Stocks on Wall Street are set to rise about 1 percent when markets open on Monday, following a jump in Asian and European stocks after a rout in government bonds subsided.
The S&P 500 index fell nearly 2.5 percent last week but was set to recover nearly half of these losses on Monday. The Stoxx Europe 600 index climbed 1.3 percent, with gains in every sector, and Asian stock indexes closed broadly higher. Over the weekend, U.S. federal regulators authorized the one-shot Johnson & Johnson Covid-19 vaccine, adding to the positive market sentiment.
The Senate this week will begin work on a $1.9 trillion relief package passed by the House on Saturday. Democrats in the Senate, which is evenly split, face political and procedural challenges. Lawmakers are aiming to send the bill to President Biden for enactment by March 14, when unemployment benefits will begin to expire for some jobless workers.
The 10-year yield on U.S. Treasury notes was at 1.43 percent, down from as high as 1.61 percent on Thursday. Globally, long-dated bond yields fell from Australia to Britain on Monday. Last week, rising yields and higher inflation expectations led some traders to question when central banks would have to pull back on their easy-money policies. And the Bank of England’s chief economist said central bankers needed to avoid being complacent about how difficult it might be to tame inflation.
The prospect of tighter monetary policy knocked stock indexes down from their recent highs, and the Nasdaq fell nearly 5 percent last week as technology stocks lost value.
On Monday, Nasdaq futures rose about 1.5 percent. “We do not expect the tech sell-off to extend much further and continue to see value in the sector for longer-term investors,” strategists at UBS wrote in a note.
Elsewhere in markets
Commodity prices also rose, including oil. Futures of West Texas Intermediate, the U.S. crude benchmark, rose 1.5 percent to $62.41 a barrel.
Homebuilders such as Persimmon, Barratt Developments and Taylor Wimpey were the biggest gainers in the FTSE 100 index ahead of the British government’s budget presentation on Wednesday, when the chancellor is expected to announce a new mortgage guarantee program to help people buy houses with small deposits.
The Bank of Ireland said it was closing a third of its branches, 103 in total, in the Republic of Ireland and Northern Ireland. The bank’s shares rose 3.5 percent as it announced the cost-cutting measure after reporting steep losses for its past fiscal year.
Heidelberg, Germany, is at the forefront of a movement: the push to get rid of cars entirely.
Heidelberg, a city of 160,000 people on the Neckar River, is one of only six cities in Europe considered “innovators” by C40 Cities, an organization that promotes climate-friendly urban policies and whose chairman is Michael Bloomberg, the former mayor of New York. (The others are Oslo, Copenhagen, Venice, and Amsterdam and Rotterdam in the Netherlands.)
Eckart Würzner, Heidelberg’s mayor, is on a mission to make his city emission free, Jack Ewing reports for The New York Times. And he’s not a fan of electric vehicles — he wants to reduce dependence on cars, no matter where they get their juice.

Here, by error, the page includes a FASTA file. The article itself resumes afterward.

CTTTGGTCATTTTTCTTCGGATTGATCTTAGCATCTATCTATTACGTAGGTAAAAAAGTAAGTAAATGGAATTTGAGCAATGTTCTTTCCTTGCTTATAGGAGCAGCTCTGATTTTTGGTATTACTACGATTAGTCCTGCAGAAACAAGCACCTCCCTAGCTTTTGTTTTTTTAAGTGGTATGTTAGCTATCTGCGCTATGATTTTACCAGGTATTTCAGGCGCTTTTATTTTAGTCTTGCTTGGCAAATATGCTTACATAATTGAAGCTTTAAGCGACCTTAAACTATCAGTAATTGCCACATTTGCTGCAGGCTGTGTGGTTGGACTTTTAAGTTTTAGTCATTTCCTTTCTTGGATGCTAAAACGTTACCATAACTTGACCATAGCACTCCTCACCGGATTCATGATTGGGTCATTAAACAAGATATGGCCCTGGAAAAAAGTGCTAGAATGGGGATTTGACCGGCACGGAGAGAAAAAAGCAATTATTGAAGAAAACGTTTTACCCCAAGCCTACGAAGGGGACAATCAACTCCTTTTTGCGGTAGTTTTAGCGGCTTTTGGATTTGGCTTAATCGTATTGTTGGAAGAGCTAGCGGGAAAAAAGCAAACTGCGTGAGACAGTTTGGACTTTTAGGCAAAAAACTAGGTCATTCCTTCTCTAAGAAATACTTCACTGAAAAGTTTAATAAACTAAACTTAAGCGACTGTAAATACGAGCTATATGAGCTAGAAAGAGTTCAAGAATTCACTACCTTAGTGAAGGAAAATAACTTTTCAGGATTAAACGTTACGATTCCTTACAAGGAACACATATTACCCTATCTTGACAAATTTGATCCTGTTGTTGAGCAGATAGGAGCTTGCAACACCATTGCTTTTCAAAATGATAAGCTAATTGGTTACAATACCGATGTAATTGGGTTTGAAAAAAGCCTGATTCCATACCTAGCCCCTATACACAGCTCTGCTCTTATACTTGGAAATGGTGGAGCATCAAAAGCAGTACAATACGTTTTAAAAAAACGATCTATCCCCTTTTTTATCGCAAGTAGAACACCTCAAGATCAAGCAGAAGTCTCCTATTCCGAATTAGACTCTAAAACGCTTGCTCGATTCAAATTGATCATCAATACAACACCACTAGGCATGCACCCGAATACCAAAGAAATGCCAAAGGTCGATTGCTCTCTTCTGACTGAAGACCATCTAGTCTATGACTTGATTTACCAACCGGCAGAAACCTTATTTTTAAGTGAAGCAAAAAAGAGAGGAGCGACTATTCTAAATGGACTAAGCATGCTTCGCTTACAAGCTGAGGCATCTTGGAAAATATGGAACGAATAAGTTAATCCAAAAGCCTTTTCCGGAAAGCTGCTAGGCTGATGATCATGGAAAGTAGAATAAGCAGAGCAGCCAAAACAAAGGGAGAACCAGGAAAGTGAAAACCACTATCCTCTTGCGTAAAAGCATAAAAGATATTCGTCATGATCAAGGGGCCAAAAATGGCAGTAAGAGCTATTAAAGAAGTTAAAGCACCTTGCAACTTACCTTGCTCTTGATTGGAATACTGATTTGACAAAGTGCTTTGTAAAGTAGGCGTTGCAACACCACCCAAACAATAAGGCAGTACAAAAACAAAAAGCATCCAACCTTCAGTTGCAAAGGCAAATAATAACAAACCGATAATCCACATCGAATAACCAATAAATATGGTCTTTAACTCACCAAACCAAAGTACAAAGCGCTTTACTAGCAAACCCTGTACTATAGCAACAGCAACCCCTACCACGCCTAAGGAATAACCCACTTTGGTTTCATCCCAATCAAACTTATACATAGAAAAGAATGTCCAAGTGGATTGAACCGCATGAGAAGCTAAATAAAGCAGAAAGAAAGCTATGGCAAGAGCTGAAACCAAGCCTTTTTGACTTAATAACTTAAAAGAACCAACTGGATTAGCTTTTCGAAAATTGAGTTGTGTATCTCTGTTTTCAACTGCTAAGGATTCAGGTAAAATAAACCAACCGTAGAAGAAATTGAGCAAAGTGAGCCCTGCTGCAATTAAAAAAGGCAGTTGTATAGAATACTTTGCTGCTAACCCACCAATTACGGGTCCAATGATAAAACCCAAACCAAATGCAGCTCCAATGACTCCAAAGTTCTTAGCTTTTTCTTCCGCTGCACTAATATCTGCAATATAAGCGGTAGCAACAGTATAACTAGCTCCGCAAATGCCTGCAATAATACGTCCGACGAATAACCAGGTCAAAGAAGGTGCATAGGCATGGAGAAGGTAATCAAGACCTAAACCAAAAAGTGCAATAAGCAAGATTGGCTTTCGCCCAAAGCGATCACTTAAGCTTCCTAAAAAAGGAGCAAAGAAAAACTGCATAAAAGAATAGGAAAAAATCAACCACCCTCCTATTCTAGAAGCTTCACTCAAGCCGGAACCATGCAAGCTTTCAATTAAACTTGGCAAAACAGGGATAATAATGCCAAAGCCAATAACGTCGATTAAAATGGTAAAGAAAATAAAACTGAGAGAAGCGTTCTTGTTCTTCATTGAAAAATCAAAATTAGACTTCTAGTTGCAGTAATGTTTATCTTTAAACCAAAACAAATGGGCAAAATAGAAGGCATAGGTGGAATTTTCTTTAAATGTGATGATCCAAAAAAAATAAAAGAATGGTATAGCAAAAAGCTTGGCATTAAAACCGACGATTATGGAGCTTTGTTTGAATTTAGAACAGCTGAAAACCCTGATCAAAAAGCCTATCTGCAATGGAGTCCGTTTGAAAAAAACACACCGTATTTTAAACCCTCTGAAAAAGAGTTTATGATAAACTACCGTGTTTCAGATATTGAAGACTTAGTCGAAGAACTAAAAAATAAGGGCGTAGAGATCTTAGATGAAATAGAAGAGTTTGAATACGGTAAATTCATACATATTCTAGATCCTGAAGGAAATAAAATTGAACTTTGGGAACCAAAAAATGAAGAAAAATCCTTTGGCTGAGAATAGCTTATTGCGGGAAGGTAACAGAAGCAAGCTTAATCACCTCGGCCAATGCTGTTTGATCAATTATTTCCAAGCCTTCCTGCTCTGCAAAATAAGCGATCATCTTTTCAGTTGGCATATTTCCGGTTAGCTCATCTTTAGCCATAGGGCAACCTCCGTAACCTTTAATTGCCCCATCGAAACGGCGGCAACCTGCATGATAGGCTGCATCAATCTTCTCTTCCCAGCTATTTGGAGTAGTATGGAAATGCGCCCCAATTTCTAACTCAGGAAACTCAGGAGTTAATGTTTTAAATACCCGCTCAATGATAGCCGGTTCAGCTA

Heidelberg is buying a fleet of hydrogen-powered buses and designing neighborhoods to discourage all vehicles and encourage walking. It is building a network of bicycle “superhighways” to the suburbs and bridges that would allow cyclists to bypass congested areas or cross the Neckar without having to compete for road space with motor vehicles. Residents who give up their cars get to ride public transportation free for a year.
“If you need a car, use car sharing,” Mr. Würzner said in an interview.
Battery-powered vehicles don’t pollute the air, but they take up just as much space as gasoline models. Eckart Würzner, Heidelberg’s mayor, complains that Heidelberg still suffers rush-hour traffic jams, even though only about 20 percent of residents get around by car.
“Commuters are the main problem we haven’t solved yet,” Mr. Würzner said. Traffic was heavy on a recent weekday, pandemic notwithstanding.
A police reform bill in Massachusetts has managed to strike a balance on regulating facial recognition, allowing law enforcement to harness the benefits of the tool while building in protections that might prevent the false arrests that have happened before, Kashmir Hill reports for The New York Times.
The bill, which goes into effect in July, creates new guardrails: Police first must get a judge’s permission before running a face recognition search, and then have someone from the state police, the F.B.I. or the Registry of Motor Vehicles perform the search. A local officer can’t just download a facial recognition app and do a search.
The law also creates a commission to study facial recognition policies and make recommendations, such as whether a criminal defendant should be told that they were identified using the technology.
Lawmakers, civil liberties advocates and police chiefs have debated whether and how to use the technology because of concerns about both privacy and accuracy. But figuring out how to regulate it is tricky. So far, that has generally meant an all-or-nothing approach.
City councils in Oakland, Calif., Portland, Ore., San Francisco, Minneapolis and elsewhere have banned police use of the technology, largely because of bias in how it works. Studies in recent years by MIT researchers and the federal government found that many facial recognition algorithms are most accurate for white men, but less so for everyone else.